Lovewell's Pond, with its sandy beach, its two green islands, and its environment of lonely forests, reverted for a while to its original owners,the wolf, bear, lynx, and moose. In our day all is changed. Farms and dwellings possess those peaceful shores, and hard by, where, at the bend of the Saco, once stood, in picturesque squalor, the wigwams of the vanished Pequawkets, the village of Fryeburg preserves the name of the brave young[Pg 269] chaplain, whose memory is still cherished, in spite of his uncanonical turn for scalping.[277] He had engaged himself to a young girl of a neighboring village, Susanna Rogers, daughter of John Rogers, minister of Boxford. It has been said that Frye's parents thought her beneath him in education and position; but this is not likely, for her father belonged to what has been called the "Brahmin caste" of New England, and, like others of his family, had had, at Harvard, the best education that the country could supply. The girl herself, though only fourteen years old, could make verses, such as they were; and she wrote an elegy on the death of her lover which, bating some grammatical lapses, deserves the modest praise of being no worse than many New England rhymes of that day.


      predecessor, each of whom issued a number of pastoral mandates concerning it. Their severest denunciations were aimed at low-necked dresses, which they regarded as favorite devices of the enemy for the snaring of souls; and they also used strong language against certain knots of ribbons called fontanges, with which the belles of Quebec adorned them heads. Laval launches strenuous invectives against the luxury and vanity of women and girls, who, forgetting the promises of their baptism, decorate themselves with the pomp of Satan, whom they have so solemnly renounced; and, in their wish to please the eyes of men, make themselves the instruments and the captives of the fiend. *Thus a Jacobin monk, a doctor of divinity, once came to preach at the church of St. Paul at Caen; on which, according to their custom, the brotherhood of the Hermitage sent two persons to make report concerning his orthodoxy. Mzy and another military zealot, who, says the narrator, hardly know how to read, and assuredly do not know their catechism, were deputed to hear his first sermon; wherein this Jacobin, having spoken of the necessity of the grace of Jesus Christ in order to the doing of good deeds, these two wiseacres thought that he was preaching Jansenism; and thereupon, after the sermon, the Sieur de Mzy went to the proctor of the ecclesiastical court and denounced him. *


      V2 Canada as a private soldier twenty years before, and had so prospered on fraudulent contracts that he would soon be worth nearly a million. "I have often," continues Montcalm, "spoken of these expenditures to M. de Vaudreuil and M. Bigot; and each throws the blame on the other." [571] And yet at the same time Vaudreuil was assuring the Minister that Bigot was without blame.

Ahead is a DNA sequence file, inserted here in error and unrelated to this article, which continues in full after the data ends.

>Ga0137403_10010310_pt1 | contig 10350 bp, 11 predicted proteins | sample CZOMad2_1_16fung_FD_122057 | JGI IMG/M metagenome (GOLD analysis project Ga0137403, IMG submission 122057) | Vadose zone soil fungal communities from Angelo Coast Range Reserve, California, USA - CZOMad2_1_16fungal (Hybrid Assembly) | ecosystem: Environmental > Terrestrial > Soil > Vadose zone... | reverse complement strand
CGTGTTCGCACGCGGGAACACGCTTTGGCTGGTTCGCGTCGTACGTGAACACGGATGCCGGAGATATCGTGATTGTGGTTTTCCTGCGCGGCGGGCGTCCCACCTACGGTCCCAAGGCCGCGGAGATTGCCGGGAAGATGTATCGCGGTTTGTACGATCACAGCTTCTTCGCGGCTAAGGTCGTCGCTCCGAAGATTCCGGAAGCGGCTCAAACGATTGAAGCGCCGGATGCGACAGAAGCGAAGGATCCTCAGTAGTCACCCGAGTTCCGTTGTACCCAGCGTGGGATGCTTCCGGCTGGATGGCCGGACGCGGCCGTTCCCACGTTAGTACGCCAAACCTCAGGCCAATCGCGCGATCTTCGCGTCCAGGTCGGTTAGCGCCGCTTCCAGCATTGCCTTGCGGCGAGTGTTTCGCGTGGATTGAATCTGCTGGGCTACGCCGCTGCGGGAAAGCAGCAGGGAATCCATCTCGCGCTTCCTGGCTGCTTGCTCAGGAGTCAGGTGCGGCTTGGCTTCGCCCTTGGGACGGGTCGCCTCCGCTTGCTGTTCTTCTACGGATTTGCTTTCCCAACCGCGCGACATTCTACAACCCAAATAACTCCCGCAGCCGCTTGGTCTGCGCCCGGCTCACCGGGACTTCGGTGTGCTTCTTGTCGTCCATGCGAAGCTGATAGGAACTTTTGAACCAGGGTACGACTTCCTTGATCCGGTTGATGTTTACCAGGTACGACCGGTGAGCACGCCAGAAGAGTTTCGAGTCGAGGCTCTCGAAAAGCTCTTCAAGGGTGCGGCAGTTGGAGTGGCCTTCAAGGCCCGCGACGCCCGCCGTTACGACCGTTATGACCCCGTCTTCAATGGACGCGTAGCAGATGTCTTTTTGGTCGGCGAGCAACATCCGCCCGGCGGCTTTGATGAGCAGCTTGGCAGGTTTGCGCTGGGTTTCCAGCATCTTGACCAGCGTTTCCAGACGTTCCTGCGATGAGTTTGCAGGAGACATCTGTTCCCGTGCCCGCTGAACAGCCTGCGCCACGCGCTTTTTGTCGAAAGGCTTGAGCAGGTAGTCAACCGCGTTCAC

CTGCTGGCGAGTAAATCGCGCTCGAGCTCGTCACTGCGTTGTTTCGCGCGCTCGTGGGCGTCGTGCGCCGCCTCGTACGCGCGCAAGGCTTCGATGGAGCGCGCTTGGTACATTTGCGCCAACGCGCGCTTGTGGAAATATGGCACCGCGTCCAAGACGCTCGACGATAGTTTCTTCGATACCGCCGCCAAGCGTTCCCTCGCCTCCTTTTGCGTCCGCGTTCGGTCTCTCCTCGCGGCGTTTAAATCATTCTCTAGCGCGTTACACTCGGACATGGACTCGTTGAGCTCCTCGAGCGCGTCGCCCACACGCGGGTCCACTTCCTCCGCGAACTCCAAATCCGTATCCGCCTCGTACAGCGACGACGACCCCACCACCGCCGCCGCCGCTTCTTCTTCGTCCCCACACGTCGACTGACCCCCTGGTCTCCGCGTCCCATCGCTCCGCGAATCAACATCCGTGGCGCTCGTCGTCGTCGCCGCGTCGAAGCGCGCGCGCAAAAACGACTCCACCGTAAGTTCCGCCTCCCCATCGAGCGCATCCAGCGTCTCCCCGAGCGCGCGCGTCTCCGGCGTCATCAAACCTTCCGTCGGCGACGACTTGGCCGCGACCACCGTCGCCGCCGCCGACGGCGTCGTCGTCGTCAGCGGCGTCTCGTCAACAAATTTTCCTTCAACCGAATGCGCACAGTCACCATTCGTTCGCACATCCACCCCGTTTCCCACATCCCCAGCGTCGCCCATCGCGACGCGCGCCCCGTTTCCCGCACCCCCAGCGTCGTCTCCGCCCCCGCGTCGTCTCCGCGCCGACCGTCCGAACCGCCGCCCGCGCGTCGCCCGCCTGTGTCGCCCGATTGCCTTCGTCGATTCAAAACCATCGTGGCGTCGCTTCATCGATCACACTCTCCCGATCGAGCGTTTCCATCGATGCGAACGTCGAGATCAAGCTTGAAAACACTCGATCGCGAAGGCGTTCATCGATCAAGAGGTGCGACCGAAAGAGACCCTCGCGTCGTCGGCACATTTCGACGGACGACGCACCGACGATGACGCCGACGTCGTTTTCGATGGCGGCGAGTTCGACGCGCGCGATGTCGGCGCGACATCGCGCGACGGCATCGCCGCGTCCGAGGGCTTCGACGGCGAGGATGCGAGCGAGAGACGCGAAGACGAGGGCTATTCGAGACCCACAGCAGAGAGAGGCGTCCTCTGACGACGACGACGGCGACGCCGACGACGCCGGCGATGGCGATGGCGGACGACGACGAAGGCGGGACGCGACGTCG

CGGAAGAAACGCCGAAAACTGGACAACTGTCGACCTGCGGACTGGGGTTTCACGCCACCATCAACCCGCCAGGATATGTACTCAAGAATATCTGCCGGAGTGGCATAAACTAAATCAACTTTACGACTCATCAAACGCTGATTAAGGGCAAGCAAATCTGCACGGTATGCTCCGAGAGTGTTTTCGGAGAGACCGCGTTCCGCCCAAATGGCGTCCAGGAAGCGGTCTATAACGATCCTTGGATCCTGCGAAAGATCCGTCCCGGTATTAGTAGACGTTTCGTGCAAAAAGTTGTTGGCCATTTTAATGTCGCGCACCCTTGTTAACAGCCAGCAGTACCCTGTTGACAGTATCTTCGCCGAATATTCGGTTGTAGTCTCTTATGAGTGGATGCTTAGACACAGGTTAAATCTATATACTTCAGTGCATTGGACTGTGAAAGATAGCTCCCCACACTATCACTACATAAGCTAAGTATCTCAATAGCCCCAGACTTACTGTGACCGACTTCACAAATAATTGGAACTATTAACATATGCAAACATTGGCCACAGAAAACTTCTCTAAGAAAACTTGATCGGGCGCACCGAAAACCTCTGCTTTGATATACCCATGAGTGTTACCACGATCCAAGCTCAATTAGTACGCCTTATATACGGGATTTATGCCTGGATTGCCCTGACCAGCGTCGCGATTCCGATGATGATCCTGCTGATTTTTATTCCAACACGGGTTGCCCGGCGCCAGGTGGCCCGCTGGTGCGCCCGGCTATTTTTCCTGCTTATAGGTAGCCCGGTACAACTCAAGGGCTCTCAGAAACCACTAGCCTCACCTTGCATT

[21] Mandement ordonnant de fermer l'glise des Rcollets, 13 Mai, 1694.To Crozat was granted a monopoly of the trade, wholesale and retail, domestic and foreign, of all these countries, besides the product of all mines, after deducting one-fourth reserved for the King. He was empowered to send one vessel a year to Guinea for a cargo of slaves. The King was to pay the governor and other Crown officers, and during the first nine years the troops also; though after that time Crozat was to maintain them till the end of his term.


      V2 and in her perfumed boudoir varied her tiresome graces by posing as a Roman matron. In fact she never wavered in her spite against Frederic, and her fortitude was perfect in bearing the sufferings of others and defying dangers that could not touch her.The Illinois now withdrew, re-embarking in their canoes, and crossing again to their lodges; but scarcely had they reached them, when their enemies appeared at the edge of the forest on the opposite bank. Many found means to cross, and, under the pretext of seeking for provisions, began to hover in bands about the skirts of the town, constantly increasing in numbers. Had the Illinois dared to remain, a massacre would doubtless have ensued; but they knew their foe too well, set fire to their lodges, embarked in haste, and paddled down the stream to rejoin their women and children at the sanctuary among the morasses. The whole body of the Iroquois now crossed the river, took possession of the abandoned town, building for themselves a rude redoubt or fort of the trunks of trees and of the posts and poles forming the framework of the lodges which escaped the fire. Here they ensconced themselves, and finished the work of havoc at their leisure.